NASSCOM challenges US L1 visa and H1B visa fee increases

Sanwar Ali Comment:

Obtaining US visas is a huge burden.  The amount of paperwork needed for visas such as the L1 visa can be enormous.  Complicated and confusing regulations makes visa applications difficult and uncertain.  Much of the time there is actually no feasible visa option for employers to be able to employ overseas nationals.   Huge increases in US visa fees under the Trump administration will make a bad situation even worse.

Indian IT trade association, NASSCOM (National Association of Software and Services Companies), is challenging the legality of US L1 visa and H1B visa fee increases proposed by United States Citizenship and Immigration Services (USCIS). H1B and L1 visas are widely used by Indian IT companies to transfer highly-skilled workers to the US.

In a complaint filed with the Department of Homeland Security (DHS), NASSCOM has opposed the fee hikes, claiming that USCIS has no authority to increase US H1B and L1 visa fees and argued that only US Congress has the power to raise visa fees.

Meanwhile, pro-immigration bodies – The American Immigration Lawyers Association (AILA) and the American Immigration Council (AIC) – have urged the US government to scrap the fee hikes, claiming that the proposal would prevent American companies from being competitive.

H1B and L1 visa fee hikes should be scrapped

NASSCOM president, Debjani Ghosh, said: “USCIS clearly lacks the authority to expand the applicability of the 50-50 fees, and the changes proposed to L1 and Premium Processing fees are unjustified and could harm the American economy. None of these proposed changes should go forward.”

The H1B and L1 visa fee increases were proposed by USCIS back in November 2019, along with rules that would stop companies with more than 50 people, half of which were on H1B visas, from applying for more visas.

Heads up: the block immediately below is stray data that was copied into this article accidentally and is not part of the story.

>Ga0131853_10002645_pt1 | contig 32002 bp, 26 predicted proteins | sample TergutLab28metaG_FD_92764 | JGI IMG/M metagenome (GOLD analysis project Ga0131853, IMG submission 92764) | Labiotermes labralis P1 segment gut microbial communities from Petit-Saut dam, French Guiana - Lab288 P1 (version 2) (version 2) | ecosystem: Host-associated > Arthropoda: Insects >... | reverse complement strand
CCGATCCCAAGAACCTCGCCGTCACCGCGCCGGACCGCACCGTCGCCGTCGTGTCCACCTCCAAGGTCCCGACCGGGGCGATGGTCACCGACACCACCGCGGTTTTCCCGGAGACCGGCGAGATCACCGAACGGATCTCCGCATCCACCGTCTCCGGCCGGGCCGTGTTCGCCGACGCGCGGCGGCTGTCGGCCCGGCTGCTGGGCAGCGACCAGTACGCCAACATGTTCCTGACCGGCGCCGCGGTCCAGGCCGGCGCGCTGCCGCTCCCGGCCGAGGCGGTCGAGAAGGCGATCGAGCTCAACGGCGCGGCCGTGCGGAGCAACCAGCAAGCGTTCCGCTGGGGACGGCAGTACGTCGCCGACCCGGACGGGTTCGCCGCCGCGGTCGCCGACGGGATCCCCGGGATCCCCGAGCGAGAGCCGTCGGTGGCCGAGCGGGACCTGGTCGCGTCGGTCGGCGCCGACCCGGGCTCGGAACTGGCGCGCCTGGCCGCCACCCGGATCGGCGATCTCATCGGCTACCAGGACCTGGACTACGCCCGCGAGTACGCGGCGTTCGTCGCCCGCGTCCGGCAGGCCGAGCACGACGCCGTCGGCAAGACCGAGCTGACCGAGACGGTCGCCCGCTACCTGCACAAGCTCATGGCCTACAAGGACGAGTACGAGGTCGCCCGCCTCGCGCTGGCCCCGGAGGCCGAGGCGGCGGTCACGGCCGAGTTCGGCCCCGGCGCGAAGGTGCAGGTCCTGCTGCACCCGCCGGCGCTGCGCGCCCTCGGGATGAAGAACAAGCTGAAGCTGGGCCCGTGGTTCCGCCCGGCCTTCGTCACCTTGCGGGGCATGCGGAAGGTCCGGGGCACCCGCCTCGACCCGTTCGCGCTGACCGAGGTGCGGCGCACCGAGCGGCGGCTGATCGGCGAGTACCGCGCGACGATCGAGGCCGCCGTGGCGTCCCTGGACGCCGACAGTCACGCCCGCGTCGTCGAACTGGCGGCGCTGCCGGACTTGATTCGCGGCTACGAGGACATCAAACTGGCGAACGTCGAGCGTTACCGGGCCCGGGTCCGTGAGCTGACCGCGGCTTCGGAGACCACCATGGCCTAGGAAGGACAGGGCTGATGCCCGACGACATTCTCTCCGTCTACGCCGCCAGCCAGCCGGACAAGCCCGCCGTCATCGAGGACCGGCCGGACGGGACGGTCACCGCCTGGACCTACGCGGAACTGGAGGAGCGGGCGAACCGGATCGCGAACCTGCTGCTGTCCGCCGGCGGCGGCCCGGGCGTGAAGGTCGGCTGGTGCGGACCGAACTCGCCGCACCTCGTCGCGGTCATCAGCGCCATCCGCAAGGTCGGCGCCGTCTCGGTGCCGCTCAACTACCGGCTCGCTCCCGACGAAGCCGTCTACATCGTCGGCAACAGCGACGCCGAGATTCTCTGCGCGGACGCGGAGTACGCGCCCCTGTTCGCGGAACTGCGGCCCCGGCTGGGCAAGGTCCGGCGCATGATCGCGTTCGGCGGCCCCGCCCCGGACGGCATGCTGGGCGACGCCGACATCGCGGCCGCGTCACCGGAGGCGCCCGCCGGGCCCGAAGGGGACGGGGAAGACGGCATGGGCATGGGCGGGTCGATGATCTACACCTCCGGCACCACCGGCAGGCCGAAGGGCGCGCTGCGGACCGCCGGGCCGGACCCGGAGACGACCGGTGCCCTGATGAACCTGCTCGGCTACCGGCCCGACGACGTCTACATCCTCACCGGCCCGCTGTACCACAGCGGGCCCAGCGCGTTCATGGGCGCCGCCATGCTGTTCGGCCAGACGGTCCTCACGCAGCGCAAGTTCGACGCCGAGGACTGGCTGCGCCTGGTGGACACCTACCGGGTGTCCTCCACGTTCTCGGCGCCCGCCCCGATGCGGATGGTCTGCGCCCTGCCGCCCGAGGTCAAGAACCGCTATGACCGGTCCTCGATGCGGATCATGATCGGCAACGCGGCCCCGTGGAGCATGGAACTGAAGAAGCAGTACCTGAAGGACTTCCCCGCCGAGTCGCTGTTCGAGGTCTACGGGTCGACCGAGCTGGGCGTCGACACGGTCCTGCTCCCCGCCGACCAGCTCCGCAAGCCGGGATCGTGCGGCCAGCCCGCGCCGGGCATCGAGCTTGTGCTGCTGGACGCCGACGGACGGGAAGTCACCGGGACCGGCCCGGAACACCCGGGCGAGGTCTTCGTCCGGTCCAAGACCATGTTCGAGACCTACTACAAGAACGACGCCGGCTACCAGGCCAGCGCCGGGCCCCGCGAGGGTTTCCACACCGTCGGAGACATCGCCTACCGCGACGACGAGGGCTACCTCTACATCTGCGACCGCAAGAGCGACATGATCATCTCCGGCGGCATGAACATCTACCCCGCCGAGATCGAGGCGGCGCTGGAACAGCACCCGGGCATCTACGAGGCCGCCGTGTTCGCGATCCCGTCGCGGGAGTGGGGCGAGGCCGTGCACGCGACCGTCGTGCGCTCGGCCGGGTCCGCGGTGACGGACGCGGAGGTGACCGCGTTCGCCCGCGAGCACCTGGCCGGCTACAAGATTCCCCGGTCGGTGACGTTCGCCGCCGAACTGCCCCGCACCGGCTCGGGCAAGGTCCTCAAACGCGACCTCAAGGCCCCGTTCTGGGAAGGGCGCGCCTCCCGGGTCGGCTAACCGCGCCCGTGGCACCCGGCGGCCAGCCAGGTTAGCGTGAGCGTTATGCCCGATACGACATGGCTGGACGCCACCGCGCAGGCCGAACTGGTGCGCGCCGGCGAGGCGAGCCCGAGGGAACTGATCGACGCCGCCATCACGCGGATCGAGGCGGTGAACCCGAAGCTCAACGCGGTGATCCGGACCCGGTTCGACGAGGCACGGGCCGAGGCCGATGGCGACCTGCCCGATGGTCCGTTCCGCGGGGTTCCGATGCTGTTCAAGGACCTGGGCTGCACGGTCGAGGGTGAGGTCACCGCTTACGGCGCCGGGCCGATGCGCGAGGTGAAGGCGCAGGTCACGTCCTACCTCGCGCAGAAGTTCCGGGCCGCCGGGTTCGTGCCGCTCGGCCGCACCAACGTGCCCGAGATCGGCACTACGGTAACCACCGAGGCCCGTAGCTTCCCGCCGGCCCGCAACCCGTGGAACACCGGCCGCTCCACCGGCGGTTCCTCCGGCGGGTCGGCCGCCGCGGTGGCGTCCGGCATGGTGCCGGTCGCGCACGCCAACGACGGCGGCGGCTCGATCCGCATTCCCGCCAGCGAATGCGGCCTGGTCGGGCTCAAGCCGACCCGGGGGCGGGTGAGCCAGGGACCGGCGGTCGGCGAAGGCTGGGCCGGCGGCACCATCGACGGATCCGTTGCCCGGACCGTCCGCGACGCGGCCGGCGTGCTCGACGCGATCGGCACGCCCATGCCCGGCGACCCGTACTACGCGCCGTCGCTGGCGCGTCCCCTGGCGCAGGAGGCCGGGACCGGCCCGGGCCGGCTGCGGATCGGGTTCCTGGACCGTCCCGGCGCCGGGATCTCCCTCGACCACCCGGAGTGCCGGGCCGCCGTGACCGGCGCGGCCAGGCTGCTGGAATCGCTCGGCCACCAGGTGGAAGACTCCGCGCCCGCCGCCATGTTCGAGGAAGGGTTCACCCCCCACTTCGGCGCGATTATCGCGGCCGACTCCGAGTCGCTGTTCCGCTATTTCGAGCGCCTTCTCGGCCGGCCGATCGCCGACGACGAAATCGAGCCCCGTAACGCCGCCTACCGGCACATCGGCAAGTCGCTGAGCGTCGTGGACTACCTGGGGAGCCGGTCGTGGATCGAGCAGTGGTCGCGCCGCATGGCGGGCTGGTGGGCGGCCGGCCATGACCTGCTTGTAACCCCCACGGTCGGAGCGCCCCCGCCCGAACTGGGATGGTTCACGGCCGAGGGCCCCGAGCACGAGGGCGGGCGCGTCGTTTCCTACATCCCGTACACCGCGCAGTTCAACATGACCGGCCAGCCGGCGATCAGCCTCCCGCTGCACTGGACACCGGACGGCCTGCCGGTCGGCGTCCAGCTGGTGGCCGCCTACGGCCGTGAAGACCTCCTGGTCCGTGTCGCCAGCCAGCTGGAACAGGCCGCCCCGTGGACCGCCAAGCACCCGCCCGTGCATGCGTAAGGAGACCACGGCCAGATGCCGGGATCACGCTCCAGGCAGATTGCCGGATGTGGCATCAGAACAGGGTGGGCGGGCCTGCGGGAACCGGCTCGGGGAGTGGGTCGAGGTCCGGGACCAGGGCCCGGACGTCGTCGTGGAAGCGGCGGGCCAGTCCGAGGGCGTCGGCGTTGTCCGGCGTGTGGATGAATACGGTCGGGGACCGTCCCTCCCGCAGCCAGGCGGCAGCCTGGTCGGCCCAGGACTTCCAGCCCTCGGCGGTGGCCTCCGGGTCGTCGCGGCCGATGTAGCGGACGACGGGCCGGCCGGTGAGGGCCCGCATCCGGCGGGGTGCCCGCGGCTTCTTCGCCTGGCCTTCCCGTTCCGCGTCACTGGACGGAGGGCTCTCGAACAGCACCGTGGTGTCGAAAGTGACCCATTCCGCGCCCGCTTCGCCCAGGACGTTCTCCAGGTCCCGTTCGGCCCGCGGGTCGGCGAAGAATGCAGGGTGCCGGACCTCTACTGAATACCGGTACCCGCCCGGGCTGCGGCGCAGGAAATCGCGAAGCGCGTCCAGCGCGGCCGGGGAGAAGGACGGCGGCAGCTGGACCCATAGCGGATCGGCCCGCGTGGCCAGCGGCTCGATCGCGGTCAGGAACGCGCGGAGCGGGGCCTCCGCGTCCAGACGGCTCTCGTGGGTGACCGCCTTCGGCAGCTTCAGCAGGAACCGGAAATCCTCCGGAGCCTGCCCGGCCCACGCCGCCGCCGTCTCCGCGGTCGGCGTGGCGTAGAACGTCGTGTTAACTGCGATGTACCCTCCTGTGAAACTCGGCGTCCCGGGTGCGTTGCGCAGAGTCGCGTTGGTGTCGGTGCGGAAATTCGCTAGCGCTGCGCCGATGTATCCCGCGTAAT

A fee of $4,000 was proposed for H1B visas, while a fee of $4,500 was recommended for L1 visas.

Under the Trump administration, the US government has preferred to issue H1B visas to American tech companies over Indian IT firms. US visa rejection rates for Indian IT companies rose to 24% in 2019, up from just 6% in 2015.

US companies harmed by tough US visa policy

In 2019, US tech firms were among the top eight recipients of H1B visas, with the AILA arguing that this actually does US employers harm.

The AILA said: “This provision significantly harms US employers, particularly given recent changes to USCIS policies that allow petitions to be approved for less than one year, and in certain cases for as little as one day, requiring employers to file petitions on behalf of the same employee multiple times.”

“The impact is more dire on those employers who employ H1B non-immigrants from certain countries, like India, where the wait for an immigrant visa number spans decades and forces employers to file H1B extension petition after extension petition until the worker becomes a permanent resident,” the AILA added.

US visa premium processing fee

Plans to change the US premium processing fee and deadline would also hit businesses hard, according to the AILA. USCIS is proposing that the premium processing deadline should be switched from 15 calendar days to 15 business days, which could make applications unpredictable for businesses with time sensitive hiring needs.

Meanwhile, USCIS is proposing that different fees are applied to Form I-129, depending on the visa category. This could result in the basic application fee for a H1B visa rising by as much as 22% to $560, while the L1 visa fee could increase by a staggering 77% to $815.

Comments on the proposed rule ended on December 30, 2019. However, the AILA and AIC say that it remains to be seen whether the DHS takes those comments into account.

At this stage, it’s unknown if and when the fees will come into effect.

Currently, Indian nationals are still allocated the highest number of US H1B visas. However, they also top the list for Green Card waiting times, which exceeds more than 10 years, with more than 300,000 citizens waiting for permanent residency in the US.

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